Drive by management is not a complex management style to understand, but it can be tricky to manage for many employees. For some it’s too much to manage and results in them walking out the door. For others, they simply learn to manage up.
In a nut shell, the drive-by manager provides works, but offers little input and feedback to assist you in moving forward and completing that work. Perhaps they pass by your desk, giving you assignments with little background information, and sometimes little lead time, and then disappear before you have time to ask critical questions. Or maybe you’re an employee or contractor who works from home. Or your time poor manager can only meet with you for short periods of time and that time is generally spent dumping a long list of to-do items upon you. The drive-by manager is not necessarily a bad manager, but they do leave you with the personal responsibility of ‘figuring it out’.
Now this style of management is not suited to all employees yet it is necessary for some business models. And if you are a manager and this is exactly how you delegate responsibilities, how do you go about selecting the right type of employee for you and your organisation?
Understandably you need an employee that is qualified and experienced at delivering on the key variables of the job. You could probably source a reasonable sized pool of applicants at this point. What is essential is recognising that they are self-driven and confident enough to back their own judgement without your constant direction. This is where the candidate pool shrinks. The employee you select needs to be comfortable in being able to think for themselves and drive results. For some, being able to prove their abilities and only seek counsel when necessary is the ideal working scenario.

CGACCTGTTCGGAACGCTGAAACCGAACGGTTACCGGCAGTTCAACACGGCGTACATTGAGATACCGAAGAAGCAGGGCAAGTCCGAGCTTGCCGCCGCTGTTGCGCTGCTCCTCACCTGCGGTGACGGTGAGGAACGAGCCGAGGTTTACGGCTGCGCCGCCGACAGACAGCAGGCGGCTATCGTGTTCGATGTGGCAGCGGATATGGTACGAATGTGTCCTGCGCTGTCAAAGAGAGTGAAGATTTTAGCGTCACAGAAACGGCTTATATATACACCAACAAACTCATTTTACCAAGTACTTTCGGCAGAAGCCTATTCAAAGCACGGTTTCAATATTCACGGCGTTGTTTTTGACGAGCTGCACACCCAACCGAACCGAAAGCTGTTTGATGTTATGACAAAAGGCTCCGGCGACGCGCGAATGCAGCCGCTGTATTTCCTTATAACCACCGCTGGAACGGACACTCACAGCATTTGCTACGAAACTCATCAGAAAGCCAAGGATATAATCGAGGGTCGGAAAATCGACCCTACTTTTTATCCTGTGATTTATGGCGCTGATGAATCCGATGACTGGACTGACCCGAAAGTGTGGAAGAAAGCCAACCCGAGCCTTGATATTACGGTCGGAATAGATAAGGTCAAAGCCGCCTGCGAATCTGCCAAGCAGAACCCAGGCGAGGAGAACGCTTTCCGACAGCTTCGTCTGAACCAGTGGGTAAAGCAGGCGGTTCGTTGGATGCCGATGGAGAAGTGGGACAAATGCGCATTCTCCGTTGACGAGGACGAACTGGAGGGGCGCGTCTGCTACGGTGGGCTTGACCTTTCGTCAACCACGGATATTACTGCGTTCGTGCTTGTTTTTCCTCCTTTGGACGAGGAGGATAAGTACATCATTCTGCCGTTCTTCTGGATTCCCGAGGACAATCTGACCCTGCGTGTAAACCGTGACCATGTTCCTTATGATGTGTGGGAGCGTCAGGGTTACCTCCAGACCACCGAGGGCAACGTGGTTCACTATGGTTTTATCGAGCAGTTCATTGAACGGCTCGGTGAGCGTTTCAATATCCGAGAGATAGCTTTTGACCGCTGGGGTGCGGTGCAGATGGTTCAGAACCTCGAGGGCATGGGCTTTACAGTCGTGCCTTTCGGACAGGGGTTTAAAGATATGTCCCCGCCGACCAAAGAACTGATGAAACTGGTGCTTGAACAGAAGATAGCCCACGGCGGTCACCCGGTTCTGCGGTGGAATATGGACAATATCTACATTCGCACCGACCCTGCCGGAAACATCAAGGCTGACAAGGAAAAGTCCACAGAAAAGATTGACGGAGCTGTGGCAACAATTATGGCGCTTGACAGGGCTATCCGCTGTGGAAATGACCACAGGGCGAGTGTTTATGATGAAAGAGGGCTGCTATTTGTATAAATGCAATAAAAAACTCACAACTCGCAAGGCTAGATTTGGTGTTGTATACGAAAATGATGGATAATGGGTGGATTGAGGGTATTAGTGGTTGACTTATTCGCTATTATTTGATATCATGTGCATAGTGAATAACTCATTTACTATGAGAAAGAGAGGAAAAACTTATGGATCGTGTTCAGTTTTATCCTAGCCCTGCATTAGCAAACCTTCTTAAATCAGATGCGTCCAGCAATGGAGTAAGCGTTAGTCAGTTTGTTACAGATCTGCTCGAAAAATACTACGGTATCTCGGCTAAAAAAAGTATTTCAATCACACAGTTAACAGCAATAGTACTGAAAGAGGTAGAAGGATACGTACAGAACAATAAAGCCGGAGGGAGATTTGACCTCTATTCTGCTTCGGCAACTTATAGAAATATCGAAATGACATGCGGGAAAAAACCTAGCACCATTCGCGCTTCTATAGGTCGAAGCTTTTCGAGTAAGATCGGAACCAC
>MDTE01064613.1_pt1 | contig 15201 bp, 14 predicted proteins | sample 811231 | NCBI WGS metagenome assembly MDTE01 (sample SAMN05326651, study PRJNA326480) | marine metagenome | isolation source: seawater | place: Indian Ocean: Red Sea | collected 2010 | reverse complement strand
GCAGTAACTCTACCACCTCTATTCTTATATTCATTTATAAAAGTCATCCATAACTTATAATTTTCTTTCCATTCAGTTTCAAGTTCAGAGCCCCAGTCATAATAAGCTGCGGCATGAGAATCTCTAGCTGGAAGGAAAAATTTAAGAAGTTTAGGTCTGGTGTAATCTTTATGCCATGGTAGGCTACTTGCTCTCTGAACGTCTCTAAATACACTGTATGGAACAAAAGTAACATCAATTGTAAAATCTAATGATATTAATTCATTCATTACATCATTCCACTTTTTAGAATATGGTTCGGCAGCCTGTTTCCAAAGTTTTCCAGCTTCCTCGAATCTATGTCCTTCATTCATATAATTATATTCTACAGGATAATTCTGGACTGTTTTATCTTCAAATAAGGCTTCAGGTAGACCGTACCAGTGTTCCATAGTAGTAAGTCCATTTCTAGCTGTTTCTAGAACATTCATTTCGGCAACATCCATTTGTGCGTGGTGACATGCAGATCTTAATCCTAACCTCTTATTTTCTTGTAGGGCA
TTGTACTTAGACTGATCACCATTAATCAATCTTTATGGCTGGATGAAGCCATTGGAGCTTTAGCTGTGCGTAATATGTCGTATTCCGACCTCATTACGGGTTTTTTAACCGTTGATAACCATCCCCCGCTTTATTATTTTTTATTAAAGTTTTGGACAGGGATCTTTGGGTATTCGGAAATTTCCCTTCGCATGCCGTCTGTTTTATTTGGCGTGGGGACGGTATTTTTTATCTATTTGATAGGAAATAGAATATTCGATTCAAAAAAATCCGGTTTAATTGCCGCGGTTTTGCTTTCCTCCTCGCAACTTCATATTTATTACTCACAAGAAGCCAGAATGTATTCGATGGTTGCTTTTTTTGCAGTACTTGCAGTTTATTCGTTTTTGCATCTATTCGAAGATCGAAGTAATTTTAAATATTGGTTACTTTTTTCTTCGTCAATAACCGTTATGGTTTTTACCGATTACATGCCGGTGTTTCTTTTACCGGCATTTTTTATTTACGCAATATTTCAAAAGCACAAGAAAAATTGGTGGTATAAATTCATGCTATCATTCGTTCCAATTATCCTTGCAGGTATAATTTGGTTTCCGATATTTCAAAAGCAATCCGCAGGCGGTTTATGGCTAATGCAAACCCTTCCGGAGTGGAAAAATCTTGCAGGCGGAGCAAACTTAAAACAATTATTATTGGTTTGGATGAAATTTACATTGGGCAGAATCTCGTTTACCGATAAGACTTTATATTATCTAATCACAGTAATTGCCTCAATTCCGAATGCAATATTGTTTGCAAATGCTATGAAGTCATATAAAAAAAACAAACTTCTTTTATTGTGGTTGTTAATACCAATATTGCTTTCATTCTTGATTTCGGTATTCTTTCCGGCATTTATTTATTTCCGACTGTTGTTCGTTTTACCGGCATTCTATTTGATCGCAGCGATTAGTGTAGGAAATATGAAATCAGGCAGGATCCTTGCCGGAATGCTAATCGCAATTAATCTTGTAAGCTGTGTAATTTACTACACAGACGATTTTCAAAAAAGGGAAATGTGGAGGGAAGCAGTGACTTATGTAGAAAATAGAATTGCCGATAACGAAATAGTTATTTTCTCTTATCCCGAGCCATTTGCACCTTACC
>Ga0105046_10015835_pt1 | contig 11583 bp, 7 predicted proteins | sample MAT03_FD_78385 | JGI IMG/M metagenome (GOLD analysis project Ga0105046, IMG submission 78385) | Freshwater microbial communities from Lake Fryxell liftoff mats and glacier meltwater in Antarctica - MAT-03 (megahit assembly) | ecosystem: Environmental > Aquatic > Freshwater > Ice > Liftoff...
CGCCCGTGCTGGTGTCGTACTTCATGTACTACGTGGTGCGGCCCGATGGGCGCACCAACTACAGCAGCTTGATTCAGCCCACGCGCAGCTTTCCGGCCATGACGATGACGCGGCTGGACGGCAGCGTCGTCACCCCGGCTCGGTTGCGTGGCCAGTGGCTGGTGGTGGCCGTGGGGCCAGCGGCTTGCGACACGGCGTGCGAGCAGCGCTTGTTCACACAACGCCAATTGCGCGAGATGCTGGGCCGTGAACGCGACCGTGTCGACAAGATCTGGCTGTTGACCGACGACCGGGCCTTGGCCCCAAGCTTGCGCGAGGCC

Importantly your self-driven employee needs to be the master communicator. They need to understand the best time and method of communicating with you. Are you glued to your phone? Perhaps you have time to respond to a short email, but a two hour meeting is near impossible. The smart subordinate will recognise this is an ideal way to gain fast clarifications or communicate fundamental information in a timely manner with you. Intuitively your employee will also know that a well worded question that demands only a two minute response can be asked as they pass your office. This may seem inane, but that two minutes could be the difference between work moving forward or staying stagnant.
Your perceptive employee will schedule a regular one-on-one thirty minute meeting with you once a week to ask key questions, establish priorities, discuss their priorities and gain the clarifications they need to keep their schedule moving at a rapid pace. No doubt if you’re busy and time poor, they are too. They are probably completing tasks for you that others have requested your department delivers upon as soon as possible. Figuring this out, your employee will additionally find their answers from others in the organisation. Alternatively, you can direct them to the best source of information.
As always in these fast paced working environments, deadlines continuously loom. The ideal candidate for a drive-by manager is some who puts the wheels in motion immediately. They recognise that with a loose brief that their visualisation of a task may not match what their boss visualised, thus have to start the task again from scratch. And who wants to be scrambling at the last minute? Time is required to allow both parties to review and discuss the finished product before it comes due.
Freedom and independence is what many of us seek in our job roles. The employee with a drive-by manager could find exactly that. Such a style of management is not always easy to manage. Those that can conquer the challenges that drive-by management brings, by learning to manage up, will prove themselves the highly valued right hand of their manager. Get the wrong employee though and you will find yourself in a cycle of high turnover. If you are aware of the key characteristics of the candidate that will suit your drive-by management style, interview the applicants that are competent at performing the required tasks, but gear your interviews to discover the working environment in which they excel and what drives them to get up and go to work each day.